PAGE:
A review of the biology of the Southern Bell Frog Litoria raniformis (Anura: Hylidae)

Graham H. Pyke*

*Corresponding author for this work

Research output: Contribution to journalArticlepeer-review

42 Citations (Scopus)


The Southern Bell Frog Litoria raniformis, like the closely-related Green and Golden Bell Frog Litoria aurea, is considered to be threatened with extinction and subject to the future development of strategies aimed at its recovery. A necessary component of this recovery process will be a detailed and comprehensive review of available biological information concerning this species. This paper aims to provide such a review. Litoria raniformis is, at least in comparison with L aurea, poorly studied and many aspects of its biology warrant further investigation. Research conducted to date, however, reveals few, if any, differences in biology between the two species. They are similar in size, appearance, call, breeding biology, habitat and general behaviour. Recovery strategies for the two species are therefore likely to be similar. Both are apparently threatened by habitat loss and modification, and by predation by the introduced Plague Minnow or Gambusia Gambusia holbrooki, and so may benefit from increased legal protection and control of Gambusia impact. Both are able to live in sites that are largely or completely human-made, and so may benefit from programs to either enhance or develop suitable habitat. Disturbance, either natural or human-induced, is apparently important to both frog species.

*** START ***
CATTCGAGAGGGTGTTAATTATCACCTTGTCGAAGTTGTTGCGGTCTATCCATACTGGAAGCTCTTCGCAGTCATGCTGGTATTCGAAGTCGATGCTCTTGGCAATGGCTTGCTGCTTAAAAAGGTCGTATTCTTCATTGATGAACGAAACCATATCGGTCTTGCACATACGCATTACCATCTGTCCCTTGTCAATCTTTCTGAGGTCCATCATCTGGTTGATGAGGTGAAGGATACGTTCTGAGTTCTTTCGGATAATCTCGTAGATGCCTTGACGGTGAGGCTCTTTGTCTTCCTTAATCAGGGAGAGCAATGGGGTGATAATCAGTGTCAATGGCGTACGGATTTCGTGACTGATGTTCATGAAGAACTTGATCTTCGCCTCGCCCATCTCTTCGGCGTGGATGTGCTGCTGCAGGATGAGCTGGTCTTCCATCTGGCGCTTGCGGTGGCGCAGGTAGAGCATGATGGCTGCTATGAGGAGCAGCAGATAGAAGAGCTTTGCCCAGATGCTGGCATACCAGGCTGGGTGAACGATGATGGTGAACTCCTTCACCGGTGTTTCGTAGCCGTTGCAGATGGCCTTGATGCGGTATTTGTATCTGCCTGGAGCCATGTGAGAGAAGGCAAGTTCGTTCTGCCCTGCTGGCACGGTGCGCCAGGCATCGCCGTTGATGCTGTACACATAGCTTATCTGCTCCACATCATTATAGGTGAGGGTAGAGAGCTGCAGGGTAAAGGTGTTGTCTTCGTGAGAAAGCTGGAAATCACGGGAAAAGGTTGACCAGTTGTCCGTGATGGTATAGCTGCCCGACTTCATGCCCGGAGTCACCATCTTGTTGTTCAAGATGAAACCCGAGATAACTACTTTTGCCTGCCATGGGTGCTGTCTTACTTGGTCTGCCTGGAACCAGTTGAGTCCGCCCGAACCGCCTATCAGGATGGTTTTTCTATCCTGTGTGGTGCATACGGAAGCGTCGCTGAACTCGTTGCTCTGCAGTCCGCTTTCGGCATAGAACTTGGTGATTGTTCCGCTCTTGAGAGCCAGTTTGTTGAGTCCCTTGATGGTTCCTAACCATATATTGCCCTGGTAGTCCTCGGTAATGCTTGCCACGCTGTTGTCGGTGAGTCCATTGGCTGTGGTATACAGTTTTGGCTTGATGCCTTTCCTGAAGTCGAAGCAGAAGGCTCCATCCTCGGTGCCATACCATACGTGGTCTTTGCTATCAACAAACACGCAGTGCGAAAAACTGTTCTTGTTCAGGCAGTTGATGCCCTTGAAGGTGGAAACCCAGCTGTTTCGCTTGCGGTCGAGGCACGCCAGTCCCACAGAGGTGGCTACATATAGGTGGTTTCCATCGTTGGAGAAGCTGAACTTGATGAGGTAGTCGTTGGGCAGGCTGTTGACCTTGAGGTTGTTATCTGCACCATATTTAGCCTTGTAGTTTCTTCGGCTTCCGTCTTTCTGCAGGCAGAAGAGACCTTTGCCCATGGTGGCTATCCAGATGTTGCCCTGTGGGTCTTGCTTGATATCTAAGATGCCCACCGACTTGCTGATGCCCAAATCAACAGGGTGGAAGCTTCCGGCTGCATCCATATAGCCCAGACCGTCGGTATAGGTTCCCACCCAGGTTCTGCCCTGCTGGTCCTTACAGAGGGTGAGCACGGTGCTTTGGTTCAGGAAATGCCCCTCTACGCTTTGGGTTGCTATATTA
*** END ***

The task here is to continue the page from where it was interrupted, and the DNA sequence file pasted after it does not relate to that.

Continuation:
Original languageEnglish
Pages (from-to)32-48
Number of pages17
JournalAustralian Zoologist
Issue number1
Publication statusPublished - Apr 2002
Externally publishedYes


  • Frog conservation
  • Gambusia holbrooki
  • Litoria raniformis
  • Threatened frog species


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